Lesions observed in peracute and acute forms of the disease are primarily vascular disturbances. These include general passive hyperemia and congestion throughout the carcass, accompanied by enlargement of the liver and spleen. Petechial and ecchymotic hemorrhages are common, particularly in subepicardial and subserosal locations. Increased amounts of peritoneal and pericardial fluids are frequently seen. In addition, acute oophoritis with hyperemic follicles may be observed. In subacute cases, multiple, small, necrotic foci may be disseminated throughout the liver and spleen.
In chronic forms of fowl cholera, suppurative lesions may be widely distributed, often involving the respiratory tract, the conjunctiva, and adjacent tissues of the head. Caseous arthritis and productive inflammation of the peritoneal cavity and the oviduct are common in chronic infections. A fibrinonecrotic dermatitis that includes caudal parts of the dorsum, abdomen, and breast and involves the cutis, subcutis, and underlying muscle has been observed in turkeys and broilers. Sequestered necrotic lung lesions in poultry should always raise suspicion of cholera.
Although the history, signs, and lesions may aid diagnosis, P multocida should be isolated, characterized, and identified for confirmation. Primary isolation can be accomplished using media such as blood agar, dextrose starch agar, or trypticase soy agar. Isolation may be improved by the addition of 5% heat-inactivated serum. P multocida can be readily isolated from viscera of birds dying from peracute/acute fowl cholera, whereas isolation from suppurative lesions of chronic cholera may be more difficult. At necropsy, bipolar microorganisms may be demonstrated by the use of Wright’s or Giemsa stain of impression smears obtained from the liver in the case of acute cholera. In addition, immunofluorescent microscopy and in situ hybridization have been used to identify P multocida in infected tissues and exudates.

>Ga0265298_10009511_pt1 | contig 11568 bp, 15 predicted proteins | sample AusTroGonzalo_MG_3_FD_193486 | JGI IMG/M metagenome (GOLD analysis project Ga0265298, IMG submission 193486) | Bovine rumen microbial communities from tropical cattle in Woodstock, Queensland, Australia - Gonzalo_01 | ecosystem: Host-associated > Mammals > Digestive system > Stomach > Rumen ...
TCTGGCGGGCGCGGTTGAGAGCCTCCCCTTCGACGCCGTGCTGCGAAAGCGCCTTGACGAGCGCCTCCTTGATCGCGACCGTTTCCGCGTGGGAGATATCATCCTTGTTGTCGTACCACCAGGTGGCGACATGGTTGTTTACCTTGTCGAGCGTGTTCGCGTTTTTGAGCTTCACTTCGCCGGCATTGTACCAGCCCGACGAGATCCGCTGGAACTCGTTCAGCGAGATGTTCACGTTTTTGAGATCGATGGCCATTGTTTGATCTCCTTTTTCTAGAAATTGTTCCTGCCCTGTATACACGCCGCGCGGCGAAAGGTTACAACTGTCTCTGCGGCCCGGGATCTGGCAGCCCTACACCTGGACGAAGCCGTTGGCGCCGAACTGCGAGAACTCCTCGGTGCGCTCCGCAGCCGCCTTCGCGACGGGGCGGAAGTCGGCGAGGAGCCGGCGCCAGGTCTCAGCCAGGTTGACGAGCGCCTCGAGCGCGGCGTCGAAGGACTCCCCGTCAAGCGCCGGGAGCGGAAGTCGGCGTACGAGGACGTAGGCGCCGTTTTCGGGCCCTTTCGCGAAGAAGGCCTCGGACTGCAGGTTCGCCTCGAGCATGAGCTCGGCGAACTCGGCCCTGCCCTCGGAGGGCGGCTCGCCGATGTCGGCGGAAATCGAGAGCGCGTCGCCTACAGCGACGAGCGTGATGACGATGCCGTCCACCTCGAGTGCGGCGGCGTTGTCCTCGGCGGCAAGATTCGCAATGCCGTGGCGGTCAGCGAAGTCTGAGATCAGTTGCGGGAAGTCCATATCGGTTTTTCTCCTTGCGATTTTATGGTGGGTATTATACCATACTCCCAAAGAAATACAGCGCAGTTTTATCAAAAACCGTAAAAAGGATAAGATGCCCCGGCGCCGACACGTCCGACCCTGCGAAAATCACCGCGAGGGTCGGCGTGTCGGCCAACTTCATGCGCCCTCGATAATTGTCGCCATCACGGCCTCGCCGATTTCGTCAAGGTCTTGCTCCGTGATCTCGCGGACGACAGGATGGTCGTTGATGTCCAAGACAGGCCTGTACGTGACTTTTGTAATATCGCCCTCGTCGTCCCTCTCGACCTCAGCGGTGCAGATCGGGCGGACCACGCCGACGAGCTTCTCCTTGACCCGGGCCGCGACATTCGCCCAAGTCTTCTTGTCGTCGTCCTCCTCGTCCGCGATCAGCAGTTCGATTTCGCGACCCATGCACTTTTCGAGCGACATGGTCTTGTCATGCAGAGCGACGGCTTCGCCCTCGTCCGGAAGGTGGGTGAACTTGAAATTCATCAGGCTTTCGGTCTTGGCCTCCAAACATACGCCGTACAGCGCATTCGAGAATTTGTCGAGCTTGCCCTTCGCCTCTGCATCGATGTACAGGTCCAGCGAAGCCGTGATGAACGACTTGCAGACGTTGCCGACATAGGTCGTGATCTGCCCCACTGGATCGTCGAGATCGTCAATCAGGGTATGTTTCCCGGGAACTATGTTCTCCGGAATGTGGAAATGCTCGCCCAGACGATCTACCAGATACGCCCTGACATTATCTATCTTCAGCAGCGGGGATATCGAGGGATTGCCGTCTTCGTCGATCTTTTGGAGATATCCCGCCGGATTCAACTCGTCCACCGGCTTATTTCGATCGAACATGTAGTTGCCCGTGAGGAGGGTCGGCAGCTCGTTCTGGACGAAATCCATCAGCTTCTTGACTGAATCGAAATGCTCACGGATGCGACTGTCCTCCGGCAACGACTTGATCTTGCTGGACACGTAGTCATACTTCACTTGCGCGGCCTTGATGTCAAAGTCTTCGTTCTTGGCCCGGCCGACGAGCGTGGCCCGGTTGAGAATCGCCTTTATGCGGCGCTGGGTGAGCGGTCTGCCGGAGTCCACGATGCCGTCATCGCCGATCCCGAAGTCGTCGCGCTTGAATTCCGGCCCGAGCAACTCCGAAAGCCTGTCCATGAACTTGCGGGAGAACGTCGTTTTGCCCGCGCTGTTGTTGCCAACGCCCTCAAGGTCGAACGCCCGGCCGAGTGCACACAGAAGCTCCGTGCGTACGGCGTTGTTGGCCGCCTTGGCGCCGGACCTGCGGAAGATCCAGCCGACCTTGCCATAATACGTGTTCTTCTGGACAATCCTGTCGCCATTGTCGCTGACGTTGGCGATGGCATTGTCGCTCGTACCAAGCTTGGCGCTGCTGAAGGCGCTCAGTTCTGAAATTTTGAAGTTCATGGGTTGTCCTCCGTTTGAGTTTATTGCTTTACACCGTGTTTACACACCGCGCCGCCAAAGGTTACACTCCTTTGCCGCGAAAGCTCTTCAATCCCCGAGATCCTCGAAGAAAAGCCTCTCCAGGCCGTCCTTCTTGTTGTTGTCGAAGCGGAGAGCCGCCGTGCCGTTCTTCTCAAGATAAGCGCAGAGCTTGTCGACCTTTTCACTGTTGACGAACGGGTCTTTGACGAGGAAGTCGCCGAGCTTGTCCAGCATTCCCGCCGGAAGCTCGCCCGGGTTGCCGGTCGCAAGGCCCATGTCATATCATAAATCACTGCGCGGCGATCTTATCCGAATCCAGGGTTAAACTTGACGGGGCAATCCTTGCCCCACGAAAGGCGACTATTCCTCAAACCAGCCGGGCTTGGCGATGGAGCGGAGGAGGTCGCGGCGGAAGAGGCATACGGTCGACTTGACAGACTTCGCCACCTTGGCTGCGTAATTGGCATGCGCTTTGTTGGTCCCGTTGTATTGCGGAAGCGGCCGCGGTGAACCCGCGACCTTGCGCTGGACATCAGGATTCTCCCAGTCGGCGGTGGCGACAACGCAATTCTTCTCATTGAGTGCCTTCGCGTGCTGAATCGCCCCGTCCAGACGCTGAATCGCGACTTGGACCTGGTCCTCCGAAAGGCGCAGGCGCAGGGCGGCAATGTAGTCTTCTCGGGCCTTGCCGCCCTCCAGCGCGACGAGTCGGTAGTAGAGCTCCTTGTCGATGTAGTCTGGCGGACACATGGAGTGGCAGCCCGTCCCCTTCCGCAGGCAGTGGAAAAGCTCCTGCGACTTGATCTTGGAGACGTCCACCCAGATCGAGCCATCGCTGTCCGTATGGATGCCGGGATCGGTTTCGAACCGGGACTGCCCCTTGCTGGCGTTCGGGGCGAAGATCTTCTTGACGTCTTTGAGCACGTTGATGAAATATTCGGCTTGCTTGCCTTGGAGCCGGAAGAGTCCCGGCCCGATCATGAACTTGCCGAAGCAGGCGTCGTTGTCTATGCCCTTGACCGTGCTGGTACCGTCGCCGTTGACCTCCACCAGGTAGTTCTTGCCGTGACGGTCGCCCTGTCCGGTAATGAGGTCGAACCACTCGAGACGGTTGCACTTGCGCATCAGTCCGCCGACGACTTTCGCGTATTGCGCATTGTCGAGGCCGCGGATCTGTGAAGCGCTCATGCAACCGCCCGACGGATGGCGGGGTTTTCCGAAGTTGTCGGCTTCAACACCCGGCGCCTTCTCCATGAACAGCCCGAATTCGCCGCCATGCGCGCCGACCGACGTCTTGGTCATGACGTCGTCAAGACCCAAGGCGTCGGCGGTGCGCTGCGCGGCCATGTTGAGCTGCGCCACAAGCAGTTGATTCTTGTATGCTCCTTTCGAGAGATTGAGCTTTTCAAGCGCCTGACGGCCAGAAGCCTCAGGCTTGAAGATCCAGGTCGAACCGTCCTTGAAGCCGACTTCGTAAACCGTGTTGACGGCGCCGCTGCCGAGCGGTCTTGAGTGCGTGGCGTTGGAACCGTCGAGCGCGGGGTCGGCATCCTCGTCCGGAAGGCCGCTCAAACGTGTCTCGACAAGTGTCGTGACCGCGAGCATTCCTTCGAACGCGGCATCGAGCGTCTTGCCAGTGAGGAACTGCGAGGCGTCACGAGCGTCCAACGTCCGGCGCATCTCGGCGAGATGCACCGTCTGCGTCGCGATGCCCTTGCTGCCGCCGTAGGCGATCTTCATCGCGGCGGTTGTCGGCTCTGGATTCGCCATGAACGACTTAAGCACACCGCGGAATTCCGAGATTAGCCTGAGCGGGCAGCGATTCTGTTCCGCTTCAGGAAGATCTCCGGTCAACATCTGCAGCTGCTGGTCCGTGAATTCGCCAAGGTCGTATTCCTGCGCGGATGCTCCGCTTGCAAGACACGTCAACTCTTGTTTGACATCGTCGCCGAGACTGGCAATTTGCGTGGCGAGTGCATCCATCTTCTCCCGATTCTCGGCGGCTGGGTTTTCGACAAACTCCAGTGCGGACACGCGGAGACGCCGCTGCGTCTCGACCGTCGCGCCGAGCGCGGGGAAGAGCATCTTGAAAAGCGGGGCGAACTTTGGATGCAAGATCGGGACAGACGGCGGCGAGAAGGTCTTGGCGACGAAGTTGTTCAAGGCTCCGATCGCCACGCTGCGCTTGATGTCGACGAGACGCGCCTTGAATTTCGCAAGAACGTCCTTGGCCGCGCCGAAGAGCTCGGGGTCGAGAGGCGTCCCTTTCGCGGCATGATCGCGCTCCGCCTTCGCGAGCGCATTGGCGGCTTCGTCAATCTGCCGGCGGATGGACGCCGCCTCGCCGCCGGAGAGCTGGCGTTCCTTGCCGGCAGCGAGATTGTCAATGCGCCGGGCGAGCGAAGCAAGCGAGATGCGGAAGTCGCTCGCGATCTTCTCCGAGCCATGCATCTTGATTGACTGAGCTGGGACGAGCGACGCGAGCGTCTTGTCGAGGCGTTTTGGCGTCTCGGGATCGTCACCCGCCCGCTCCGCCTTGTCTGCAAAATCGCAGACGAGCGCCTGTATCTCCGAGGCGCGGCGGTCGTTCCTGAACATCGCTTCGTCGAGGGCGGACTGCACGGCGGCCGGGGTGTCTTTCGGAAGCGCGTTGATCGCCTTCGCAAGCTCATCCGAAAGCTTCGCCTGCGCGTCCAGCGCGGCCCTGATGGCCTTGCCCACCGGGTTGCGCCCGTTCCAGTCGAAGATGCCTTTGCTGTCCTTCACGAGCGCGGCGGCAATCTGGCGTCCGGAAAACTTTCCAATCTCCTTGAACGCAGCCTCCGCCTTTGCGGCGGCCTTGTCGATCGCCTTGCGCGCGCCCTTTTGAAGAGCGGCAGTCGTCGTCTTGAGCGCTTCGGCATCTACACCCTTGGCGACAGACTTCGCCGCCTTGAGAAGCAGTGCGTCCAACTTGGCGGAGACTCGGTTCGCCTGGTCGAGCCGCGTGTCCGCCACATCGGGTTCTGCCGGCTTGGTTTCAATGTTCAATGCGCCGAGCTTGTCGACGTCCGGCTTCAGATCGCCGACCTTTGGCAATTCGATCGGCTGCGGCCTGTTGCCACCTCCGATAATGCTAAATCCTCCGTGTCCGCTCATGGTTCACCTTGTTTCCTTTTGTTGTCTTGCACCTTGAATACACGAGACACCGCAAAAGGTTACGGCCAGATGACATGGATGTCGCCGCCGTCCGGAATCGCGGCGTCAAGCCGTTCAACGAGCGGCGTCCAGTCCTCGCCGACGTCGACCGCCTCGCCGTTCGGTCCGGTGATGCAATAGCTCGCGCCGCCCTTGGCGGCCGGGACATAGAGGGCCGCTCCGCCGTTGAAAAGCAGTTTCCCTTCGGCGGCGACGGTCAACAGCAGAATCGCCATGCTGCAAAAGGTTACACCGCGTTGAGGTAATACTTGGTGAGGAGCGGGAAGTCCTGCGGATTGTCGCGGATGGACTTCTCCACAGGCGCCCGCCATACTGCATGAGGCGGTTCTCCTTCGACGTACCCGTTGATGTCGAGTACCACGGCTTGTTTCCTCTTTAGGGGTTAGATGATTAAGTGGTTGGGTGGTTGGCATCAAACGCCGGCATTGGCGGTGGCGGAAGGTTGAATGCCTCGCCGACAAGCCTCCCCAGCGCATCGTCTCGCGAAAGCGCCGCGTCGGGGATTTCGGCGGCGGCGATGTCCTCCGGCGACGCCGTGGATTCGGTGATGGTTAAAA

PCR has been used for the detection of P multocida in pure and mixed cultures and clinical samples. This method may help identify carrier animals within flocks. However, the specificity and sensitivity of the PCR must be improved. P multocida can be subgrouped by capsule serogroup antigens into five capsular types (A, B, D, E, and F) and into 16 somatic serotypes. Somatic serotyping is important to choose the right bacterins for prevention. However, conventional serotyping suffers from problems with reproducibility and reliability, and the methods are quite laborious. Recently, a multiplex PCR has been developed that can differentiate between different somatic serotypes. This will be of great value as a diagnostic tool and enable more efficient vaccine development in the future.